If you’re a successful freelancer, you might have too much work to handle on your own. Or you might realize that you can expand your reach by teaming up with others in your field or who have complementary skills. Whatever the reason, scaling can help you meet your market’s needs and keep burnout at bay.
Keep in mind that scaling differs slightly from growth, although the terms are often used interchangeably. Of course you want to grow your business, increasing your revenue and staffing up as needed. But the old adage “You have to spend money to make money” applies here. If you hire someone, your increased profit is offset by the salary you pay them. Scaling is about increasing your revenue while keeping those offsets in costs to a minimum.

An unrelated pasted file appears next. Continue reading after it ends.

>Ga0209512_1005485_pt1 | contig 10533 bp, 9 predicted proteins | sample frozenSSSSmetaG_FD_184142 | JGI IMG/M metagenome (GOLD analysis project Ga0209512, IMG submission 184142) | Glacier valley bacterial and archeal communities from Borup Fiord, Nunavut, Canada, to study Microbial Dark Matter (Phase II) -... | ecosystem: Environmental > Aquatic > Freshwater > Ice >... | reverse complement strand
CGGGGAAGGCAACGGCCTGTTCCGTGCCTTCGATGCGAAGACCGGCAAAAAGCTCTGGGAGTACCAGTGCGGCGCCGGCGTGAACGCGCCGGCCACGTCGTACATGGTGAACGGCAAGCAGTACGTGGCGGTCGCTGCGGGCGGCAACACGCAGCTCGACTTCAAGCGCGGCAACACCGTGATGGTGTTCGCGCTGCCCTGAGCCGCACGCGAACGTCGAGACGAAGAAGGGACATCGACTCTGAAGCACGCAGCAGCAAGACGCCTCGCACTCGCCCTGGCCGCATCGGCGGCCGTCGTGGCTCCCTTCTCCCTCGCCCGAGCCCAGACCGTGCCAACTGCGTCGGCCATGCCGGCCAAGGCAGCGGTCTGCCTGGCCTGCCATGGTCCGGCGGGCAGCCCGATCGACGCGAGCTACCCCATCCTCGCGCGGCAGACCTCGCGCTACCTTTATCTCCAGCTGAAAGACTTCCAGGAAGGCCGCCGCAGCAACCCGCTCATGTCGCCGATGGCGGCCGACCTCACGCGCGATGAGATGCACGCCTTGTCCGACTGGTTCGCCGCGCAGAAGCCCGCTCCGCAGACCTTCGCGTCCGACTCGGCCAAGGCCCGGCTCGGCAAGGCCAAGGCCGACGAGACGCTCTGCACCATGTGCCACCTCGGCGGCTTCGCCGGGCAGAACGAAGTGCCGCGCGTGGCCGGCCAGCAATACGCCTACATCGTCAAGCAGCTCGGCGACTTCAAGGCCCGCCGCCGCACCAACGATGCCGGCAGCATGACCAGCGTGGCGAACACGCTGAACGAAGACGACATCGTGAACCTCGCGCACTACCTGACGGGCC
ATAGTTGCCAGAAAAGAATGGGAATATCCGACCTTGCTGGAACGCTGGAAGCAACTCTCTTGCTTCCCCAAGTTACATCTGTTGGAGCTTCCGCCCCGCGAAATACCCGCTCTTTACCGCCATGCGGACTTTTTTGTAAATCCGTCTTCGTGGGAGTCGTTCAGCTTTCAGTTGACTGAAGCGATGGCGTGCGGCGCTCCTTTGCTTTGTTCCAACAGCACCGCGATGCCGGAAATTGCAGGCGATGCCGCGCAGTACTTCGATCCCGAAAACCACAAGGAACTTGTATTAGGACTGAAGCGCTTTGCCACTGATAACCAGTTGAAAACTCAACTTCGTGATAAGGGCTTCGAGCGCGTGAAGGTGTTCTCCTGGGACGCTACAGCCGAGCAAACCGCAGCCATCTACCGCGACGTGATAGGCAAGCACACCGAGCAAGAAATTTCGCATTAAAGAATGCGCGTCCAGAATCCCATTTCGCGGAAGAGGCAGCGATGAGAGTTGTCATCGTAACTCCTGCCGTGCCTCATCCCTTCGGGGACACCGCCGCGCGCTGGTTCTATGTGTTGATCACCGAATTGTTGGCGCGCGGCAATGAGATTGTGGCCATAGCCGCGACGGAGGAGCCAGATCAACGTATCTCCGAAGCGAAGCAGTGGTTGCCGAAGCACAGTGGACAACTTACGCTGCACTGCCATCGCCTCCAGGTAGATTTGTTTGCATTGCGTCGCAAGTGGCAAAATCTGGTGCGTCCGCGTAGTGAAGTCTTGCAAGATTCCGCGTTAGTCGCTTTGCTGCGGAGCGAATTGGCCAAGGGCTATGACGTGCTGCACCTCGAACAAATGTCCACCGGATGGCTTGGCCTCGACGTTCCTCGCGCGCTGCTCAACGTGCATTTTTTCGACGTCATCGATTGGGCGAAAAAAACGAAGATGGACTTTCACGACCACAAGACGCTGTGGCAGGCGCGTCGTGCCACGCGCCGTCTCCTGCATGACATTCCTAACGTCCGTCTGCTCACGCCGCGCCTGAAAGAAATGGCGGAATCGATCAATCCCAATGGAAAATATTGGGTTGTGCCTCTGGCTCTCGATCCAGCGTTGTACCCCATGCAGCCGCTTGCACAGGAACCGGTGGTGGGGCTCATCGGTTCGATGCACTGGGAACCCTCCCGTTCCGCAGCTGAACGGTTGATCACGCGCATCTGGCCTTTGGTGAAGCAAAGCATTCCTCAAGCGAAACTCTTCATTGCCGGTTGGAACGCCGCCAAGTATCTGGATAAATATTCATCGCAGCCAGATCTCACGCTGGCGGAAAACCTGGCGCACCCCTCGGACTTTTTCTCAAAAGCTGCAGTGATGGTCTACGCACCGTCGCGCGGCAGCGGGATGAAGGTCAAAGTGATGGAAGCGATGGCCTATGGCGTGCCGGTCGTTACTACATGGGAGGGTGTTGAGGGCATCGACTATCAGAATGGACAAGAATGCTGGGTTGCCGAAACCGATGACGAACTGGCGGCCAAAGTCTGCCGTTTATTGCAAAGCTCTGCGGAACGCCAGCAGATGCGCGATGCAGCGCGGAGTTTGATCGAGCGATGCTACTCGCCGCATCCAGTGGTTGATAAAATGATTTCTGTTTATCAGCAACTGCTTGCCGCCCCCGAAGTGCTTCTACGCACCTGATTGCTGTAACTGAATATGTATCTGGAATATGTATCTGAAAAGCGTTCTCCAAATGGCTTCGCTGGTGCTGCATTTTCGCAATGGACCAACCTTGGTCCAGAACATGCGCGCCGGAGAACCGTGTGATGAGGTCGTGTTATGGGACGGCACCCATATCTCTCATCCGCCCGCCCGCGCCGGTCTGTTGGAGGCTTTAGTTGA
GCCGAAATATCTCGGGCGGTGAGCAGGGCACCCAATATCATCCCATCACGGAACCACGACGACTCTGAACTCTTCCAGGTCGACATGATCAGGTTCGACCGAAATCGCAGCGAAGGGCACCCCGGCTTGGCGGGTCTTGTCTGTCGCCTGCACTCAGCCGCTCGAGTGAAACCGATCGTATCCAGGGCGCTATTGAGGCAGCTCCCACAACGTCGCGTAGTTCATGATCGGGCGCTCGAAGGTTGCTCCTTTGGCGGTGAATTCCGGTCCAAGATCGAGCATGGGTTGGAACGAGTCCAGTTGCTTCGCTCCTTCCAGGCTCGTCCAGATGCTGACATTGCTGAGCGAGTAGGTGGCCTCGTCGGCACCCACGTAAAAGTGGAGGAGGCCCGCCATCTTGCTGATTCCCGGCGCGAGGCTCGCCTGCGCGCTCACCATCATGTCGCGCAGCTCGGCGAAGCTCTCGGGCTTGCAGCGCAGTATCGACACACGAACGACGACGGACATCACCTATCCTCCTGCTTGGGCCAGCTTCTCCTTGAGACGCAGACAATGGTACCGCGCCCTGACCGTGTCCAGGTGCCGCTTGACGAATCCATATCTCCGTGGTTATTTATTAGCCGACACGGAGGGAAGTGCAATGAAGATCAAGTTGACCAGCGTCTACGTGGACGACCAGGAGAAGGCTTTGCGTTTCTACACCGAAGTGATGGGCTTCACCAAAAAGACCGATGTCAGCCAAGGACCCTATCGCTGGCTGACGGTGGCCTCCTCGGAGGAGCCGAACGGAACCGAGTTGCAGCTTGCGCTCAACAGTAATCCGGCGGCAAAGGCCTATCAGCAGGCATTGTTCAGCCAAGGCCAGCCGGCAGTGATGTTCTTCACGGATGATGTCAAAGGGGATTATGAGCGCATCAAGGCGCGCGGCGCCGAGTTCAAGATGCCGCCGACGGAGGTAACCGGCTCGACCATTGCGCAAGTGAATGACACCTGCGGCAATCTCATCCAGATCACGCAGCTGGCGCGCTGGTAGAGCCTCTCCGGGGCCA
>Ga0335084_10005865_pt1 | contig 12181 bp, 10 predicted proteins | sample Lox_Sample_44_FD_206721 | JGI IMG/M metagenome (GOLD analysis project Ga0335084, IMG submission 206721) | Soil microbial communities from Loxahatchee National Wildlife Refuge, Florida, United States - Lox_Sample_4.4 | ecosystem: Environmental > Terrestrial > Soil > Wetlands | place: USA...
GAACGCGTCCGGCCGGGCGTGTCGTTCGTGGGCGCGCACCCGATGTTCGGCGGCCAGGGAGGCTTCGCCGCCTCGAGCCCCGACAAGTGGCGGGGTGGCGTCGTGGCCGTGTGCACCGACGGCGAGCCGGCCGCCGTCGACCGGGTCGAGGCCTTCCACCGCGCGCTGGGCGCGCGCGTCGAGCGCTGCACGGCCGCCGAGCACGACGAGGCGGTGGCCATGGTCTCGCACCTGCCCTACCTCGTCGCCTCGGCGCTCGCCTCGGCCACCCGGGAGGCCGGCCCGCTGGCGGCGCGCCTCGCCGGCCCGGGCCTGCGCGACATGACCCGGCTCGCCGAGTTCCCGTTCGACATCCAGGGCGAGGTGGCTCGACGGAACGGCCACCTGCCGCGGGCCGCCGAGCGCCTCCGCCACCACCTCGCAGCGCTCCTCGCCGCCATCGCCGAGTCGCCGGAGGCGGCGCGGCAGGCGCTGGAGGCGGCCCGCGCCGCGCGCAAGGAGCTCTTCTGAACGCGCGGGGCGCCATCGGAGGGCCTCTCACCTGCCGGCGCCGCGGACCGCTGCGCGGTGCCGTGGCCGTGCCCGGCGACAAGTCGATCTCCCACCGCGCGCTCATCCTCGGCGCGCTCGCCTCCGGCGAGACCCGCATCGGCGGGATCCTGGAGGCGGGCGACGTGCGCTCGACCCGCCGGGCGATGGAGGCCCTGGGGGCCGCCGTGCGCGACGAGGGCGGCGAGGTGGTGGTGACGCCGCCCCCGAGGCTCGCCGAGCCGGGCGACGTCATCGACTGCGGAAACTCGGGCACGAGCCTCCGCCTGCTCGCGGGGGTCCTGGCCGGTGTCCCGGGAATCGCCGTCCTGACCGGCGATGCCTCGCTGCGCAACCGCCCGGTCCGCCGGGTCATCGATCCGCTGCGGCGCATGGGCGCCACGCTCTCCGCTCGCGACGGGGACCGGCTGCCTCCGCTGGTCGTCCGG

Independent marketing consultant and Business Minds podcast host Tim Grandjean is based in Berlin, Germany. A Mailchimp partner, Tim has been freelancing for 5 years, helping clients create email campaigns, CRM strategies, and inbound marketing programs. He has scaled by focusing on efficiency and marketing.
“I set off on a freelance path after a full-time position ended,” he says. “But scaling my business is a big plan of mine, and I do this by always looking for ways to improve processes and find better clients.”
Sheilah Crowley is the founder of The Summit, a Brooklyn, NY-based career coaching consultancy for high-net-worth women ages 40-55. She fueled her client support in part by building partnerships with experts who can provide what her clients need most.
“Since many of my clients turn to entrepreneurship, I team up with freelancers who specialize in areas that I don’t have expertise in, like social media, content writing, and editing,” she notes.